Am I A Bad Feminist?
Achilles’ Heel: “A deadly weakness in spite of overall strength that can actually or potentially lead to downfall.”
Despite that I spent years on a personal struggle to reconcile my strong, deep beliefs in the fundamental principles of feminism with my masculine gender and my sexual tendencies toward dominance and sadism, I was still unprepared when readers of my work started accusing me of being a “bad feminist.”
I feel like if I just had the right shoes, my Achilles’ heel would be safe.
Feminism is the first way I learned to make sense of my life, the first system of theories and thinkers that brought the events in my personal experiences into a larger context of political and personal struggle against oppression and marginalization. Next are literary theory and queer theory, though like a teenager full to the eyeballs with hormones, I will never forget my first theory love.
There are many similes to describe the effect: most commonly I refer to it as a lens through which I could view my life’s events—and larger cultural tendencies—in which the vision was finally clear. Finally I had context for my parent’s relationship. Finally I had words to describe how it felt growing up as a girl and panicking about graduating high school because I didn’t understand where my place in the world would be, or what it could possibly look like. Finally I had an understanding of heteronormativity, sexuality, gender identity—and an explanation for why I rushed into the arms of the first boyfriend I had immediately upon graduation.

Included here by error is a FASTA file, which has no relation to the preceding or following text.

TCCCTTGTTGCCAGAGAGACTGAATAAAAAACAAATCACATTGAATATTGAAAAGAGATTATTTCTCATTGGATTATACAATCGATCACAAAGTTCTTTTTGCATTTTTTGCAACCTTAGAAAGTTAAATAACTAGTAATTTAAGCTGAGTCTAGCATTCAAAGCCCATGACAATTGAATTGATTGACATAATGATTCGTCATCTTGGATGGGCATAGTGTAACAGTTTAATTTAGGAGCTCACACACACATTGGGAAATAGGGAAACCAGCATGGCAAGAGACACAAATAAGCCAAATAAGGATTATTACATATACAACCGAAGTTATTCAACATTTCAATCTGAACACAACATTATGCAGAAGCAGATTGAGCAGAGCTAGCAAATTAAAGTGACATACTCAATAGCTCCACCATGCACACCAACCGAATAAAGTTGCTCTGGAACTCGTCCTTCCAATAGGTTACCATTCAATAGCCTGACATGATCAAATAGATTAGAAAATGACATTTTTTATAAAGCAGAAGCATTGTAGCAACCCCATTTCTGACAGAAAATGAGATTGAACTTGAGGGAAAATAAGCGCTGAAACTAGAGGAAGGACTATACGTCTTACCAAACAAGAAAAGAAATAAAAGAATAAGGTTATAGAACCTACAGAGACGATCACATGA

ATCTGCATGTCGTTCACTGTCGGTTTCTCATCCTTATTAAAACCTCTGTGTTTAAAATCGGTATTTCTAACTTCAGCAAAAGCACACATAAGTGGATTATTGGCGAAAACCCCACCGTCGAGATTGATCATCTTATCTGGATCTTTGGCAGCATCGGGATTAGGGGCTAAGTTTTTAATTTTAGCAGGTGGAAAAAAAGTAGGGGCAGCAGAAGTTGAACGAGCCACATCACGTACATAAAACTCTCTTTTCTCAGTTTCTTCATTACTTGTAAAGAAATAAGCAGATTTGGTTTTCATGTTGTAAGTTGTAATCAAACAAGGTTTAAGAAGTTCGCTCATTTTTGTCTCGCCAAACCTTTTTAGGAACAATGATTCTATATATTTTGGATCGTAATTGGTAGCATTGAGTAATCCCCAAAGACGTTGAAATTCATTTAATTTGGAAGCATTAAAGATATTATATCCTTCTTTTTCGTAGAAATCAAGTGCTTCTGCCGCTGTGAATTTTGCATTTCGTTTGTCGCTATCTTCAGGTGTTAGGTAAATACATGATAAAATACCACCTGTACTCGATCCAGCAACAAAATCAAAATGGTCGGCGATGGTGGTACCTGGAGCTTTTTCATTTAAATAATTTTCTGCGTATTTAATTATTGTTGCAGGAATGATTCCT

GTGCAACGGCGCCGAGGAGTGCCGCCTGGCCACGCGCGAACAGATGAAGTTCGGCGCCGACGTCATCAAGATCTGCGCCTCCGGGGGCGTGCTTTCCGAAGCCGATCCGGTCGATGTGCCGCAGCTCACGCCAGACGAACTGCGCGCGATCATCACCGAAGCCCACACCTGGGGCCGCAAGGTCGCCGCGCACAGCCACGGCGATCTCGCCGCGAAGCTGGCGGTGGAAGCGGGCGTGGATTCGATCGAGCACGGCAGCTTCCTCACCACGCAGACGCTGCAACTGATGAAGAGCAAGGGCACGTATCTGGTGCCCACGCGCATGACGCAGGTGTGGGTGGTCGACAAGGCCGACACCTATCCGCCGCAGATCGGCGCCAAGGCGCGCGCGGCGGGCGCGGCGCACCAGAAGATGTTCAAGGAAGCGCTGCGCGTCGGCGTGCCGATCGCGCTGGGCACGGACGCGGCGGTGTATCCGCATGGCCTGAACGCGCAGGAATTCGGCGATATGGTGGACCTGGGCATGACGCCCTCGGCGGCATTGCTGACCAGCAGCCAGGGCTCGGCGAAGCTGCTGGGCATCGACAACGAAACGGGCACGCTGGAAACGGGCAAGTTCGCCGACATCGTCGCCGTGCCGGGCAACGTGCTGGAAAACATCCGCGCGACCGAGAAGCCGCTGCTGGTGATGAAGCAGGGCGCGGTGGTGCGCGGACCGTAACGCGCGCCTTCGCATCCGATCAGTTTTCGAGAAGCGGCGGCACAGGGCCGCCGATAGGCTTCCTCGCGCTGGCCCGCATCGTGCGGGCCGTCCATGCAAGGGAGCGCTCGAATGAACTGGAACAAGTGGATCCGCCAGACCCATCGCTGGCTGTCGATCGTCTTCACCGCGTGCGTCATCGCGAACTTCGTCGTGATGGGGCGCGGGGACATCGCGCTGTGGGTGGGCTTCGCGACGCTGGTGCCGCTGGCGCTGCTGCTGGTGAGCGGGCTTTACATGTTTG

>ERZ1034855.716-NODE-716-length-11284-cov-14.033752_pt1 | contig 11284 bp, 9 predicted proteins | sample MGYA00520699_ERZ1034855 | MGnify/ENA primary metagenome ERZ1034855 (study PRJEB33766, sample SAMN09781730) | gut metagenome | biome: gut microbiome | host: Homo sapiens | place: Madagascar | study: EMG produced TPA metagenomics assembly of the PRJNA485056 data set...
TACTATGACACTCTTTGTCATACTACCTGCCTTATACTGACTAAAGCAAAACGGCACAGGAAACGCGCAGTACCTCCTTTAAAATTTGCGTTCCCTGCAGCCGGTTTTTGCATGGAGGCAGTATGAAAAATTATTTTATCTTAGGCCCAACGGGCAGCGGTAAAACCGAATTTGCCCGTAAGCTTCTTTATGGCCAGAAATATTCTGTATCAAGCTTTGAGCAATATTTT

Throughout my young life, there was an unrest brewing, something I couldn’t place—until suddenly I could, and everything in my life was about getting out of my relationship and coming out.
I have feminism to thank for that. And the Internet, back in the late ‘90s when blogs were journals or weblogs, and webrings and cliques ruled the sidebars. But that’s a slightly different story.
Feminism was an awakening. I feel so strongly about basing all my work in feminist theory, which is to say, in examining hierarchies, questioning privileged, social positioning, and being aware of the interrelated systems of oppression.
So it shocked me to start getting critiqued for my “lack of feminist thinking.” For “setting back the movement.” For “giving feminists a bad name!”
I knew I shouldn’t take it so seriously, or so personally, but it hurt.
But it’s easy to think of feminism as singular—in truth, there are feminisms out there, plenty more than one. In fact, it’s such a big movement that I have run across plenty of people who are doing things in the name of “feminism” that I completely disagree with, and that I think in fact disagrees with some of my fundamental principles of feminism.
One of my feminist-theory professors said to me once, “You know a movement’s made it into the collective consciousness when it’s so big that it can encompass opposing viewpoints.” I appreciated that, and it has stuck with me when I start to get in a huff about what I see as someone’s supposed “feminist” views.
But it is different when it is me and my work, especially since I write about sexuality and gender not just in an abstract, academic way but personally—about my sexuality, my gender, my kinky, sexual relationships infused with complicated gender and power dynamics.